This page describes in very detail how the testsuite can be implemented for modules and libraries. Python doctests and how to implement automated testing in the make system are not covered. It includes a guideline howto implement tests for modules based on shell scripts. Hence it is unclear to me how this leads to confusion?

However, i am all for a complete new test suite design. I would suggest to implement all module and Python library tests in Python, so that these tests can be executed independently from the OS or the used command line interpreter, with or without the make system.

For me it seems that it is not worth to build our own tests system and bash-like language interpreter (as proposed on the wiki page). I vote for writing module tests directly in Python. From my experience I was writing module test in bash and it is easier at the beginning but if you want to do something more special than calling a module and check the return code bash-like language is not sufficient. Moreover, we want cross platform tests and I think we don't want to implement bash-like syntax parser and interpreter for variables, if-statements, for loops in Python, although it sounds interesting. When writing directly in Python, the tests dependents on GRASS or Python process calling capabilities but they would depend anyway if the interpreter would be build. The only advantage in writing in bash-like syntax is that it can run as bash/sh... script, but Python script is great too, isn't it?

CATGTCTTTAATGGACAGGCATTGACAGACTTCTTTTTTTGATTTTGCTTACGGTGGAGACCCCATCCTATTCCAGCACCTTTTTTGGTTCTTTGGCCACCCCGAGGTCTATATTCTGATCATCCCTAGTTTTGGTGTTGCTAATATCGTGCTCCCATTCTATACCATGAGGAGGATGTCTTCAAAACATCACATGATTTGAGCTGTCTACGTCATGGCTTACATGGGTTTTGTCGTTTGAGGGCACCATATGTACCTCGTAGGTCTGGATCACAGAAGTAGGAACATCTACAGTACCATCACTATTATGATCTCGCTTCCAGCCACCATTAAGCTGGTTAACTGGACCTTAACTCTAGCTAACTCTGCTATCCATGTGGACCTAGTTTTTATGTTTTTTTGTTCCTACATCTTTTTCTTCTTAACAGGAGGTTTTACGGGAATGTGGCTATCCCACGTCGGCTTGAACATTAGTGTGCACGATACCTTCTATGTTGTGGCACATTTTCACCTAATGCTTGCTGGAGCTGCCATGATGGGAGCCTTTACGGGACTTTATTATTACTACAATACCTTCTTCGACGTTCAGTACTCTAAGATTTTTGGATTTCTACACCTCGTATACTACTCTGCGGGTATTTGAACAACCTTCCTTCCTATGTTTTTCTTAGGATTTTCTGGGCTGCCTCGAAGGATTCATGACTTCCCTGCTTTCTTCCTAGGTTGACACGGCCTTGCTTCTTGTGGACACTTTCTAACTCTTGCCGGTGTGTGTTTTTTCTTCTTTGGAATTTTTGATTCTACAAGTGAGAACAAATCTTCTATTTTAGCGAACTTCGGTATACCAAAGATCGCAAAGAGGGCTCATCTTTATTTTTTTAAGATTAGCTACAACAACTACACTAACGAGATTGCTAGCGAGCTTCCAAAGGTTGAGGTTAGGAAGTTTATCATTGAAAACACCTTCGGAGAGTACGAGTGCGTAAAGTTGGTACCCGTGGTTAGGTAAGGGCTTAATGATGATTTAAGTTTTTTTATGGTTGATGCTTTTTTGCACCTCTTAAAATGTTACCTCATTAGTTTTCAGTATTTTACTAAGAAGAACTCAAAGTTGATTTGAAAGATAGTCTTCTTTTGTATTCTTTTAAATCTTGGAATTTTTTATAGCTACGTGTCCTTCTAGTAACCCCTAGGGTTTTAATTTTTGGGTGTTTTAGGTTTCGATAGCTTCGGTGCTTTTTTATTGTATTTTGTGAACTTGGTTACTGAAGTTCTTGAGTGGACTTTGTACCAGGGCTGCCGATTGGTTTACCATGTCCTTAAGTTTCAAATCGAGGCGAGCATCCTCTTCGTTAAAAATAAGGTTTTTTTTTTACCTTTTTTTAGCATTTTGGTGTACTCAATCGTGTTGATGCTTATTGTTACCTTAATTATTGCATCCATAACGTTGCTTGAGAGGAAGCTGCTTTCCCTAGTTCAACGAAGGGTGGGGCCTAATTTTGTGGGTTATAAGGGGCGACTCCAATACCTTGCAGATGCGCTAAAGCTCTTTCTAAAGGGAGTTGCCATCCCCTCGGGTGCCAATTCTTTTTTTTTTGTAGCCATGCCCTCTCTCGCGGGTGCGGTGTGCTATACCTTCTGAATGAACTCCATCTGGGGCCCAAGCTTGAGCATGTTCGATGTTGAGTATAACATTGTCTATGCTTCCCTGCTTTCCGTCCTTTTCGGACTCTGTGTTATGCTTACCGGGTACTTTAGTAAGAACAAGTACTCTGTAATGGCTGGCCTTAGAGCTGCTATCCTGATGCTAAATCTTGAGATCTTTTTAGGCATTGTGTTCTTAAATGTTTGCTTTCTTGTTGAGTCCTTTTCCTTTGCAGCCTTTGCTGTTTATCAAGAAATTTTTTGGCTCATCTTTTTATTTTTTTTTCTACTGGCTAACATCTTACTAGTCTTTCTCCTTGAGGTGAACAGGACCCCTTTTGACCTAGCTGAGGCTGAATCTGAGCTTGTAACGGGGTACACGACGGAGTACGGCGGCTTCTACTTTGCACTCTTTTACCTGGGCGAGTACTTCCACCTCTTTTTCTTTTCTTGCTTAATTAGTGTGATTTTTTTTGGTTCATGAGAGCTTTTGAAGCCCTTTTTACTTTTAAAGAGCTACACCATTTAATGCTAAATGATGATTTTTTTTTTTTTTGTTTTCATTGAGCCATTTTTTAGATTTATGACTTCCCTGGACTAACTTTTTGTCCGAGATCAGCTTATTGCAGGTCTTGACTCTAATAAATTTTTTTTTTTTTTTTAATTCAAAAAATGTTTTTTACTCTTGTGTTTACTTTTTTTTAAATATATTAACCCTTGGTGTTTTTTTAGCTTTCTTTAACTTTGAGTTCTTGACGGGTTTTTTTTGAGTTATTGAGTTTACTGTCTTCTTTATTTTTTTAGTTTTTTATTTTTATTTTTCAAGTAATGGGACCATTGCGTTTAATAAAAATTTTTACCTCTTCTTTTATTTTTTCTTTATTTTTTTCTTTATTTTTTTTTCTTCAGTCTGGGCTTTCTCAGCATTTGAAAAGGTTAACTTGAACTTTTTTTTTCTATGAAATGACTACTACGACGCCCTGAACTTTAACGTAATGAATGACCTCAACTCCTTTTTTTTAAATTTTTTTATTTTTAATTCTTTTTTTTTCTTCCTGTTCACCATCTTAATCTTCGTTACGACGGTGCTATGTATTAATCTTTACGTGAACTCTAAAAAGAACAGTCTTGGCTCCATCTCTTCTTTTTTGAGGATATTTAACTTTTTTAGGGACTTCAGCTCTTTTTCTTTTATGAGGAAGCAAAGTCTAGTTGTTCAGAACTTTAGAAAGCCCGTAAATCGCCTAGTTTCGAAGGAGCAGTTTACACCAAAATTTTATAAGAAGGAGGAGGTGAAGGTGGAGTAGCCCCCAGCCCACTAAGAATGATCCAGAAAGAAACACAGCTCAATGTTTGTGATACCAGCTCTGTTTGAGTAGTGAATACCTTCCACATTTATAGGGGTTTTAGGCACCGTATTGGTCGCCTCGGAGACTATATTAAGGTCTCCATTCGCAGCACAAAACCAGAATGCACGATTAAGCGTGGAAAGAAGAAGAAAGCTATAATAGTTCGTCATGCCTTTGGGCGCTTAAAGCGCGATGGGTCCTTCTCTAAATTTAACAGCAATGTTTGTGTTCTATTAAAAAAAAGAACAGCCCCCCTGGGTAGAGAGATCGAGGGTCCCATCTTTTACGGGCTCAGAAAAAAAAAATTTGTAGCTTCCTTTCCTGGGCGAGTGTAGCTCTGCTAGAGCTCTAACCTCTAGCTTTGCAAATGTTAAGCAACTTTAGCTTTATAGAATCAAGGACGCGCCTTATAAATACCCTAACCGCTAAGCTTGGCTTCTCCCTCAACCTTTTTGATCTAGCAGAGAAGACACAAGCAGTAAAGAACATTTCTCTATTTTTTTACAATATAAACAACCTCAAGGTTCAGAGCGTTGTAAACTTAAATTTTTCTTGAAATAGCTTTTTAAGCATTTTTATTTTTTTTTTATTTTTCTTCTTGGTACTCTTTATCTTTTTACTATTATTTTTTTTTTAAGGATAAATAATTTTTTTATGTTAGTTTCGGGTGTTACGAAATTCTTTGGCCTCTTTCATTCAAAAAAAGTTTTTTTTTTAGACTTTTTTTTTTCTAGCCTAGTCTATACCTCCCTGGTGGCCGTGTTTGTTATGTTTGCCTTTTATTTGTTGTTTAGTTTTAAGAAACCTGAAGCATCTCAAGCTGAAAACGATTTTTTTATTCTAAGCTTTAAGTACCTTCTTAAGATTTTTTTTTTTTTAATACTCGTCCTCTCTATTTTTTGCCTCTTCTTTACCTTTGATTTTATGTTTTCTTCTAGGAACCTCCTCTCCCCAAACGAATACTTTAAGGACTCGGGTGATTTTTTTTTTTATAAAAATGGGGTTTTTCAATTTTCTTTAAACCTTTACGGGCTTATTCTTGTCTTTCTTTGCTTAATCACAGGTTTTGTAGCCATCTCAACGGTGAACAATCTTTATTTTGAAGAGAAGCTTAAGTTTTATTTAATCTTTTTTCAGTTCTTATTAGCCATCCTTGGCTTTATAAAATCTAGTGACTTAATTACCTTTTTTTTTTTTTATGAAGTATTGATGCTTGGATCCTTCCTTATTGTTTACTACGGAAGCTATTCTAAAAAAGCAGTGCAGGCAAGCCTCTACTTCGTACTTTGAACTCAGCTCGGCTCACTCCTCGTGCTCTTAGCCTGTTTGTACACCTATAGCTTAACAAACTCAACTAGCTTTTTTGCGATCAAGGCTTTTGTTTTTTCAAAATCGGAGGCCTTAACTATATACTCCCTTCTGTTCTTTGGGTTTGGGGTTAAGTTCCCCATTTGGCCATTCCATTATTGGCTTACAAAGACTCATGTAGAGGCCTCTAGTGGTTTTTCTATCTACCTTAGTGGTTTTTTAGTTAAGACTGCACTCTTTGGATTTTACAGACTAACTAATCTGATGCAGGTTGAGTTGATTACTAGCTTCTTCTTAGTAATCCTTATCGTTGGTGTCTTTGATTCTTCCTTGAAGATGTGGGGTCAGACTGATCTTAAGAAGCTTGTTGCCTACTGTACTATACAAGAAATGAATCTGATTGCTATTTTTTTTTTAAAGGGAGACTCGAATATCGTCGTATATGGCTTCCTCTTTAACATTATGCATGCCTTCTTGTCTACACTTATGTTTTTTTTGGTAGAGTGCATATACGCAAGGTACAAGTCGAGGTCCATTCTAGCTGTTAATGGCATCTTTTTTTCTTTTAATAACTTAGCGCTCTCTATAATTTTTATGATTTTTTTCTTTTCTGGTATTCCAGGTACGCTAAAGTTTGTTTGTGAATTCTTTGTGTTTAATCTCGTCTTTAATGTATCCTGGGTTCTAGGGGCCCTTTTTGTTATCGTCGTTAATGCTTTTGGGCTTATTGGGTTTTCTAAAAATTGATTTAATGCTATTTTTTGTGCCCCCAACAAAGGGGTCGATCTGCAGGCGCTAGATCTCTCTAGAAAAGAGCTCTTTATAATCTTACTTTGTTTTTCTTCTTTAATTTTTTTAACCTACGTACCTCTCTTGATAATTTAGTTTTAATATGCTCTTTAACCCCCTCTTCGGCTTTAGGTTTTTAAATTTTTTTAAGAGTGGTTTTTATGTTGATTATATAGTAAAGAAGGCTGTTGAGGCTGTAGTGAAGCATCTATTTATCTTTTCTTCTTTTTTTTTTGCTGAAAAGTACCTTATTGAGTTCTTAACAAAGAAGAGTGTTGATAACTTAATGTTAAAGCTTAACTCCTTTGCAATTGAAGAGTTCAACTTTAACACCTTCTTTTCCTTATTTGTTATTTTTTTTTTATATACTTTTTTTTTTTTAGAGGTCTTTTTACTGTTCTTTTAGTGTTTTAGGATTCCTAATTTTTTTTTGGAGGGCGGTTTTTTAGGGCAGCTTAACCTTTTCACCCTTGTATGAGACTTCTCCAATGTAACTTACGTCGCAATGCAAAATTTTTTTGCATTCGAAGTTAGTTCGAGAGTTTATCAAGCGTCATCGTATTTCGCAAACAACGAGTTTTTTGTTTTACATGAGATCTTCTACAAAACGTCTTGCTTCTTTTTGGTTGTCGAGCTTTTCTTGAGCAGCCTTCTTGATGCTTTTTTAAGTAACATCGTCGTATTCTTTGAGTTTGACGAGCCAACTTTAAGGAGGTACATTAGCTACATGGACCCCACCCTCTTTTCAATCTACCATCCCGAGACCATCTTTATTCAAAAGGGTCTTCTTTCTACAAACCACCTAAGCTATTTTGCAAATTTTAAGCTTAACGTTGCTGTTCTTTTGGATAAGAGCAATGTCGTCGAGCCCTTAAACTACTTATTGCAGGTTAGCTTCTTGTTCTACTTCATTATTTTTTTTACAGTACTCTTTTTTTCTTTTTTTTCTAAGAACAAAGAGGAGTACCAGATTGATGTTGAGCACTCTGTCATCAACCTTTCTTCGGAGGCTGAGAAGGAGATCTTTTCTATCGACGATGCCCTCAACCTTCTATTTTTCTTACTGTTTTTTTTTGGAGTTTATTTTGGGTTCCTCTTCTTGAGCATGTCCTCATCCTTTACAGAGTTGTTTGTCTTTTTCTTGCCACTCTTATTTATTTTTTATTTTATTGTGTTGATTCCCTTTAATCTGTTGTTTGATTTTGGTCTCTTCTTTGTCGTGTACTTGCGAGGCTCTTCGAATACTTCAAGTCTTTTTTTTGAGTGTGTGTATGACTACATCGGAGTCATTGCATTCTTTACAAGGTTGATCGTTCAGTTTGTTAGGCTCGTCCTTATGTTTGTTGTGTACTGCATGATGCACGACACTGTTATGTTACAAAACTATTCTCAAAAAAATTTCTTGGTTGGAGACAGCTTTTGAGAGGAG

It is. Writing module tests directly in Python will give us much more flexibility. But we have to implement a GRASS specific Python test framework to test and validate GRASS modules. This framework should provide classes and functions to test different module configurations and check their output with reference data automatically. The suggested framework in [1] is still valid in several aspects (location creation, cleaning, data check). I would suggest to use the PyUnit? framework for module testing. The PyGRASS Module interface should be used to configure module runs. Configured modules should be run by specific test functions that check the module output and stdout/stderr with reference data that is located in the modules test directory. It should be possible to configure the test suite so that all modules are executed in a virtual environment like valgrind for memory leak checks.

Here an PyUnit? example of a r.info test:

#!/usr/bin/python

import unittest
import grass.pygrass.modules as pymod
import grass.test_suite as test_suite

class r_info_test(unittest.TestCase):
    
    @classmethod
    def setUpClass(cls):   
        """! Set up the test mapset and create test data for all tests
        """